Dew (soil) - bottom sediments of predominantly dystrophic water bodies, whose waters are rich in humic acids. They have a brownish-brown color and consist almost entirely of the remains of plant organisms.
For the first time in 1862, Swedish scientist G. von Post introduced two terms for lake sediments: "gittia" and "dew". Gittia according to Post are sediments of autochthonous nature, the organic matter of which was formed at the expense of the population of the water body itself. Dew is sediment of allotigenic character, formed by the ingress of dissolved humus substances into the lake with the subsequent deposition of dissolved humus substances. The German scientist R. Lauterborn added the term "sapropel" to the two basic concepts of "gittia" and "dew", by which he meant sediments with a hydrogen sulfide odor, formed in shallow lakes with reducing conditions near the bottom.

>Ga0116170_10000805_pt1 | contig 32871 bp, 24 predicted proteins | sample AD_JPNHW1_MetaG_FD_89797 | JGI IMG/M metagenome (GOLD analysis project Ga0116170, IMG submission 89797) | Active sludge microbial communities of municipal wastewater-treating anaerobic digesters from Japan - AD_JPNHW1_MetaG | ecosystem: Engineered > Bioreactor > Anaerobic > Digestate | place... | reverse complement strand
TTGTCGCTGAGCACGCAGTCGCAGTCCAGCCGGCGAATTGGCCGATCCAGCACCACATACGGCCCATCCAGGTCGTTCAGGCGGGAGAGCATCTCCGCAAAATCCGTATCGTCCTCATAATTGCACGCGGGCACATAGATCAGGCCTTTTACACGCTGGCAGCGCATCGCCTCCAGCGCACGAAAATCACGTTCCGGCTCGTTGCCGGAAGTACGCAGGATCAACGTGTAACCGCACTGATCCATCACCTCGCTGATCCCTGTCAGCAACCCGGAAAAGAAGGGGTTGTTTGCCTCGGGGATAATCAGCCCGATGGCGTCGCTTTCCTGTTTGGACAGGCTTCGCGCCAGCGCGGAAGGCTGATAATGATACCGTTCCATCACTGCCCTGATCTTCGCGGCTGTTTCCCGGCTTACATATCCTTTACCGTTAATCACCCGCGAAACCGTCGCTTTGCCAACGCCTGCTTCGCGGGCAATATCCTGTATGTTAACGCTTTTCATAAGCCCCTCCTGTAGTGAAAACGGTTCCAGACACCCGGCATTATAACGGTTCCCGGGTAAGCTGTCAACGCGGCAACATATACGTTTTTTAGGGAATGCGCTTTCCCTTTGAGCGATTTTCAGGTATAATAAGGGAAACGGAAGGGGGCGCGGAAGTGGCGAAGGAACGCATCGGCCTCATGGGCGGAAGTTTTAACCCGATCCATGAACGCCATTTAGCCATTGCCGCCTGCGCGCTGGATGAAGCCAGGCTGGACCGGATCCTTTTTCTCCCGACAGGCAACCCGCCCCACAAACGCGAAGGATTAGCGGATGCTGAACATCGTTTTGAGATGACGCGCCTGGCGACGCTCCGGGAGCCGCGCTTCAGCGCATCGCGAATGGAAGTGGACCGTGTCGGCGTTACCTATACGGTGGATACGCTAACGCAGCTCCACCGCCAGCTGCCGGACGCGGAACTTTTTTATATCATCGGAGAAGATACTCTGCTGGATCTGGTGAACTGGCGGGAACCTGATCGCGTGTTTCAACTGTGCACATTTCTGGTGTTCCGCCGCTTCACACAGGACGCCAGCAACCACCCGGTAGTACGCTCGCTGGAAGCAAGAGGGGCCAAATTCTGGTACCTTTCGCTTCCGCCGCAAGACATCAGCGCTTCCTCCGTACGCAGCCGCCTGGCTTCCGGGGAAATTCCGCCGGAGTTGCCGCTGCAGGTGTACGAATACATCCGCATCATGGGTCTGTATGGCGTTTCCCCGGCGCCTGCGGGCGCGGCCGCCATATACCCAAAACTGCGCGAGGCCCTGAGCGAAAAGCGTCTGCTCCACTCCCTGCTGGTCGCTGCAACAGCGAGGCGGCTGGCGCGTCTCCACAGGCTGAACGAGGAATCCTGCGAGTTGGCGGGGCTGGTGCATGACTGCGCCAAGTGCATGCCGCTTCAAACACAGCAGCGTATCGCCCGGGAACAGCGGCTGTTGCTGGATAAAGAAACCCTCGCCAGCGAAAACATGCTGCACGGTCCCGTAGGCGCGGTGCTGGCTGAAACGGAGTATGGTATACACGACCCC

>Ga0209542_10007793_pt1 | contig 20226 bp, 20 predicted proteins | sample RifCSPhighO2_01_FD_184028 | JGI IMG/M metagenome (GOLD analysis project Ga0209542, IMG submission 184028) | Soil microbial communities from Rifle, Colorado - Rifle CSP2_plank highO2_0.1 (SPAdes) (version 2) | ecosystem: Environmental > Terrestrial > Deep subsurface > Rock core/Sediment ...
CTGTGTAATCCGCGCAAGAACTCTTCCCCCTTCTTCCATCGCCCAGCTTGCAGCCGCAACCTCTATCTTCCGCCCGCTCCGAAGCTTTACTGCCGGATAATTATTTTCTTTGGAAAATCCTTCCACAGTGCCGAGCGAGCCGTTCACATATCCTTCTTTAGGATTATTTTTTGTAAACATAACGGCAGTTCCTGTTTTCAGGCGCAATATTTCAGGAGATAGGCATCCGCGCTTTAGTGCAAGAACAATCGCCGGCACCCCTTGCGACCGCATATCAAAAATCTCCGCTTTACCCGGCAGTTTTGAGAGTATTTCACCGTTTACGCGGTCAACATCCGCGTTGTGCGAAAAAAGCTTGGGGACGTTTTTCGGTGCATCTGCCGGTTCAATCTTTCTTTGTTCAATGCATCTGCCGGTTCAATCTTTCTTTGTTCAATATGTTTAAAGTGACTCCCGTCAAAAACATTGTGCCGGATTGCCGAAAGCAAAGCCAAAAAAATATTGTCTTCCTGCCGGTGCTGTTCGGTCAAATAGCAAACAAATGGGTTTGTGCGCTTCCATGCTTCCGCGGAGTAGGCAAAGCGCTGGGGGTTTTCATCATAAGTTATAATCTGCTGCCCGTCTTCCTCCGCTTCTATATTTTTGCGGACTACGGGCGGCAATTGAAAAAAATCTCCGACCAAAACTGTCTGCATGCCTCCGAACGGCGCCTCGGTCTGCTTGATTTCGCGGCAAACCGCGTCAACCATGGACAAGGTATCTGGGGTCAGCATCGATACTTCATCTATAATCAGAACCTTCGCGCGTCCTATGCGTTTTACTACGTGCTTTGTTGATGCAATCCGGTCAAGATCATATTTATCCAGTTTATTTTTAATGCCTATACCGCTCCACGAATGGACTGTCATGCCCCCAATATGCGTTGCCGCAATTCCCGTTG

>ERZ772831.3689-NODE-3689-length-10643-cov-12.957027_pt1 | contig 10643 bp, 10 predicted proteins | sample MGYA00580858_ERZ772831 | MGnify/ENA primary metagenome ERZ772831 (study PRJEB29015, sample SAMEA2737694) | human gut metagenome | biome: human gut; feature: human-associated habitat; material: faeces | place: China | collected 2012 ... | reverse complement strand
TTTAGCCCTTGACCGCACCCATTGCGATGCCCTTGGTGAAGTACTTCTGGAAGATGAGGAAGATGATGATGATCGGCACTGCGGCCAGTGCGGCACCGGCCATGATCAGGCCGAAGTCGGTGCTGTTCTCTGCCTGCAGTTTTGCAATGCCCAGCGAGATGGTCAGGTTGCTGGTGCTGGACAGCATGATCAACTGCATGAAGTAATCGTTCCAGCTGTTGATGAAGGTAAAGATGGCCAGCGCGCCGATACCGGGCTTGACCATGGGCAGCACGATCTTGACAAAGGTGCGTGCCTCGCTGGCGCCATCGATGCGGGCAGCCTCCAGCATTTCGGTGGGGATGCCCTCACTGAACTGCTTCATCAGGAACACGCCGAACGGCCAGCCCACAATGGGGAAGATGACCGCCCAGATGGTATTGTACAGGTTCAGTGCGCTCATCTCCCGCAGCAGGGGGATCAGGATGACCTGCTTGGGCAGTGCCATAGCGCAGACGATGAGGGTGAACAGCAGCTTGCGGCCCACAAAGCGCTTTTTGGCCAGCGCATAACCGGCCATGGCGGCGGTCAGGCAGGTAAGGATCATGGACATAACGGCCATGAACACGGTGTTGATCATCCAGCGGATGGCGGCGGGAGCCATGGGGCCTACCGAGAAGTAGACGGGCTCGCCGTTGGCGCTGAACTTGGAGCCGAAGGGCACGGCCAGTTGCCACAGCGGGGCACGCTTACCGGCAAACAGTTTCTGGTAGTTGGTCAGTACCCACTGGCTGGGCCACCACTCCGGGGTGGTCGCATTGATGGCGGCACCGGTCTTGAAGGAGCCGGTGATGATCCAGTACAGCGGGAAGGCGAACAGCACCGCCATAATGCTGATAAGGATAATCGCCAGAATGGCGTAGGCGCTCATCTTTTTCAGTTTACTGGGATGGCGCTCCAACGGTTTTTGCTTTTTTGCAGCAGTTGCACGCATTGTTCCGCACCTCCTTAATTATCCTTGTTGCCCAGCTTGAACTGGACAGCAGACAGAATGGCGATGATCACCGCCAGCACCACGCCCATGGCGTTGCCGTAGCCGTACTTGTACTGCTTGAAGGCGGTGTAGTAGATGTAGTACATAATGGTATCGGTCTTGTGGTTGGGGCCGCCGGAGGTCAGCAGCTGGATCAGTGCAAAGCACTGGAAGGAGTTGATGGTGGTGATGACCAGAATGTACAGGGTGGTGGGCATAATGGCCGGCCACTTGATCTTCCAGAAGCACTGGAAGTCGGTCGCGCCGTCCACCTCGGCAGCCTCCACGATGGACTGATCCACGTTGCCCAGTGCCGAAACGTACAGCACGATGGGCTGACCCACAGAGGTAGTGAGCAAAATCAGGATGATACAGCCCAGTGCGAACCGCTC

Most scientists have applied the concept of "sapropel" in the broader Potonier sense to lake sediments enriched with organic matter, and have used the most general terms: "sapropel sediments," "bottom sediments," "silt sediments," "lake sediments," avoiding the term "dew."